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2023 Northeast Atlantic Sea Scallop Survey Canceled

June 26, 2023

Contingency planning is underway for future surveys.

A color image taken in a well-lit laboratory counter. A ruler is laid horizontally in the center of the image in the background. Three larger scallops are laid side-by-side along the top edge of the ruler and three smaller scallops are laid side-by-side along the lower edge. Each scallop has distinct, and different, striped patterns on the top shells. Atlantic sea scallops collected during the 2022 survey show the variety in coloration for this species. Credit: NOAA Fisheries/Christine Kircun

The 2023 Northeast Fisheries Science Center sea scallop survey has been canceled owing to mechanical difficulties with the survey vessel, the R/V Hugh R. Sharp. The Sharp is owned and operated by the University of Delaware, and has been chartered by NOAA Fisheries annually since 2008 for the sea scallop survey. The Sharp is part of the University-National Oceanographic Laboratory System federal research fleet.

The cruise was to occur May 13 to June 13. The Sharp encountered licensed engineering shortages and mechanical difficulties at the dock in its homeport of Lewes, Delaware before the cruise could leave. Repairs and sea trials were completed June 12. The cruise was rescheduled for 8 days, June 14 through 21, and the Sharp sailed on June 14 from Woods Hole, Massachusetts with the scientific crew. However, the ship encountered further mechanical failures at sea and returned to port on June 16, ending the NOAA cruise.

Data collected on sea scallop surveys are used to understand the distribution and abundance of this species. These data are key in developing quotas and area openings under the sea scallop fishery management plan.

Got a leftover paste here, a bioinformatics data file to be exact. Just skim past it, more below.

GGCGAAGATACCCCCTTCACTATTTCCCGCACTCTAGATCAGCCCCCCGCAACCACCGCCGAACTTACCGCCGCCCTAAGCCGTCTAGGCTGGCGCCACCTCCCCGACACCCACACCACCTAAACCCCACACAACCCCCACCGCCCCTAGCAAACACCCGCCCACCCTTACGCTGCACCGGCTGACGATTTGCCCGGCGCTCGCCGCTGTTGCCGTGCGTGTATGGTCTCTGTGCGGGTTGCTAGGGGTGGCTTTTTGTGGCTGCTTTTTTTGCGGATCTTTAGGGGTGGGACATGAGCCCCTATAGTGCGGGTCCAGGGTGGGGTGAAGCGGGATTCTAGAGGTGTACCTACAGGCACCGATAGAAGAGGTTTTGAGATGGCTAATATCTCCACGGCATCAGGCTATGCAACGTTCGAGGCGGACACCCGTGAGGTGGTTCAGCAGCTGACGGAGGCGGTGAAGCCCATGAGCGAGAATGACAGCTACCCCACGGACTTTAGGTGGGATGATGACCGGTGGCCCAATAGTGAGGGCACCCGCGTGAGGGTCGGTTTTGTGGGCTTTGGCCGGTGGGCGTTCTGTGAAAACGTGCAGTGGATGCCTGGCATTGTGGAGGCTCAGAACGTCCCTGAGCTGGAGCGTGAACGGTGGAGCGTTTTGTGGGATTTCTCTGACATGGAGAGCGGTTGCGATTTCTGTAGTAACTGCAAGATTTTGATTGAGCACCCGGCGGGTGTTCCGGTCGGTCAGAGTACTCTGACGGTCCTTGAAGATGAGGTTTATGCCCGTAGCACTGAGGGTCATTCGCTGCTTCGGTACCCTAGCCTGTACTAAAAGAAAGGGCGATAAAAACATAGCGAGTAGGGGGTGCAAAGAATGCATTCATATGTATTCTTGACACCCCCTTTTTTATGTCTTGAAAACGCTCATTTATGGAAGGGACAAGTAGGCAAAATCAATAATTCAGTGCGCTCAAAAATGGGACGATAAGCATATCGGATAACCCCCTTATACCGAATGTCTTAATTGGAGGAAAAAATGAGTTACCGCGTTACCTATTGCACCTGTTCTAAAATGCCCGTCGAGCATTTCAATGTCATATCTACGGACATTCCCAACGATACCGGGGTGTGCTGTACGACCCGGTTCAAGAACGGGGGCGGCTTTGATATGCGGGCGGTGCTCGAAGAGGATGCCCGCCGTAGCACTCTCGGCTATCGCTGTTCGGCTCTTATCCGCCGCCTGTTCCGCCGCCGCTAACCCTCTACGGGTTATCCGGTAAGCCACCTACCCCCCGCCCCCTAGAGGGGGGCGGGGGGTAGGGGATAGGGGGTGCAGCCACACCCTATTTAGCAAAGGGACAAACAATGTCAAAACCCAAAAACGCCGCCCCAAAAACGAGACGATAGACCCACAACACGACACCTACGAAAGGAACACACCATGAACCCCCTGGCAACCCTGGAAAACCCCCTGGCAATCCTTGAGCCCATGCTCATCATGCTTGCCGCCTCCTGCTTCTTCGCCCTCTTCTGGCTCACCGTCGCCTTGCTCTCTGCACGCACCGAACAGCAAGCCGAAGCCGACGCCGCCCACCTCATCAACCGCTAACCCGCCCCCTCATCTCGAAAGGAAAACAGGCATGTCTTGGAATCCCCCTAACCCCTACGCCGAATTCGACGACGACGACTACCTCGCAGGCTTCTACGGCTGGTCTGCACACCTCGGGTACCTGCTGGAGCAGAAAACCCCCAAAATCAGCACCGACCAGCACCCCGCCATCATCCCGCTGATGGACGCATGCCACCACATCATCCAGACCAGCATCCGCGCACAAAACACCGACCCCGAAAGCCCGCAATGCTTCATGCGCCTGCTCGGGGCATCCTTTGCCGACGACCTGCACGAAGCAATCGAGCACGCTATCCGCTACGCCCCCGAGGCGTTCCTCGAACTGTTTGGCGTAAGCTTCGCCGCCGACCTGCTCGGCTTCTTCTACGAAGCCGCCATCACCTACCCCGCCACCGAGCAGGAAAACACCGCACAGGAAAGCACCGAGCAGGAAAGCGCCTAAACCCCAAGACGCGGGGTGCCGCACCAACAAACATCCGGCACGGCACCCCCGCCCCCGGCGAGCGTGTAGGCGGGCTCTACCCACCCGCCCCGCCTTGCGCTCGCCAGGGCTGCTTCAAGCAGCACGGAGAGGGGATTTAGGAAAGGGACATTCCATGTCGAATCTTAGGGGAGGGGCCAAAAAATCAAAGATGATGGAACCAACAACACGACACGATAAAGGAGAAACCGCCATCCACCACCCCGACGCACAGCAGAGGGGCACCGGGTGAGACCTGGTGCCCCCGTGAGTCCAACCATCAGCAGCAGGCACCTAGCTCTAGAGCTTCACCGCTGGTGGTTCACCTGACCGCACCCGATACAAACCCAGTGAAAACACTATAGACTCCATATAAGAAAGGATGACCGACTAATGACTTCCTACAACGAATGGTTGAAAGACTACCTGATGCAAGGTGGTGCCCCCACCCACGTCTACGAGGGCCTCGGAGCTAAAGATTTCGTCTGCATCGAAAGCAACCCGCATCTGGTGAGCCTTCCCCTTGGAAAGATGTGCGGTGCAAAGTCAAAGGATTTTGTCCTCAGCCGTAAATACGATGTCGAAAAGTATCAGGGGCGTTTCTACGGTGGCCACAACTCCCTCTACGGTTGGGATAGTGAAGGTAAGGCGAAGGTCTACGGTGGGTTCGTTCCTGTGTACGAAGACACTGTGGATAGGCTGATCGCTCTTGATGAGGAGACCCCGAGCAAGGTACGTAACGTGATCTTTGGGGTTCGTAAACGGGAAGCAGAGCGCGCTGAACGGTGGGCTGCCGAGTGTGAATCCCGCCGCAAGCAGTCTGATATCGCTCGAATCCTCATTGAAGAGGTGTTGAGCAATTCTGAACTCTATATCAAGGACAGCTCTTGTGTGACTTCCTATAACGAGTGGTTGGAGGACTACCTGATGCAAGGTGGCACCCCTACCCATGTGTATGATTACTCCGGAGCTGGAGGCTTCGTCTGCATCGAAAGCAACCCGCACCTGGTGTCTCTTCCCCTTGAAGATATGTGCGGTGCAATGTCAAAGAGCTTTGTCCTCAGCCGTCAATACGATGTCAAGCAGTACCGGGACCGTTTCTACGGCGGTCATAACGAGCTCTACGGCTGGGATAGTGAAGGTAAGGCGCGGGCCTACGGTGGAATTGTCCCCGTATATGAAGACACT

Our sea scallop survey typically covers the Mid-Atlantic Bight and Georges Bank. It deploys a dredge to collect sea scallops and tows the HabCam. This instrument continuously photographs the ocean bottom habitat capturing images of sea scallops and other sealife.

To address data shortfalls, we are in contact with other groups who survey in the region through the Atlantic Sea Scallop Research Set-Aside Program. These groups have already conducted photographic and dredge surveys on parts of Georges Bank and in the Mid-Atlantic. They may be able to expand their survey plans to include additional dredge stations on Georges Bank and optical survey stations in the Mid-Atlantic.

We are working on contingencies for alternative survey platforms including use of the NOAA Ship Bigelow for sea scallop work. In July, we will be testing a new HabCam from the Bigelow, one that is an uncrewed underwater system, rather than one that is towed. We are also planning to test deploying the towed HamCam from the Bigelow on future cruises.

Last updated by Northeast Fisheries Science Center on August 29, 2023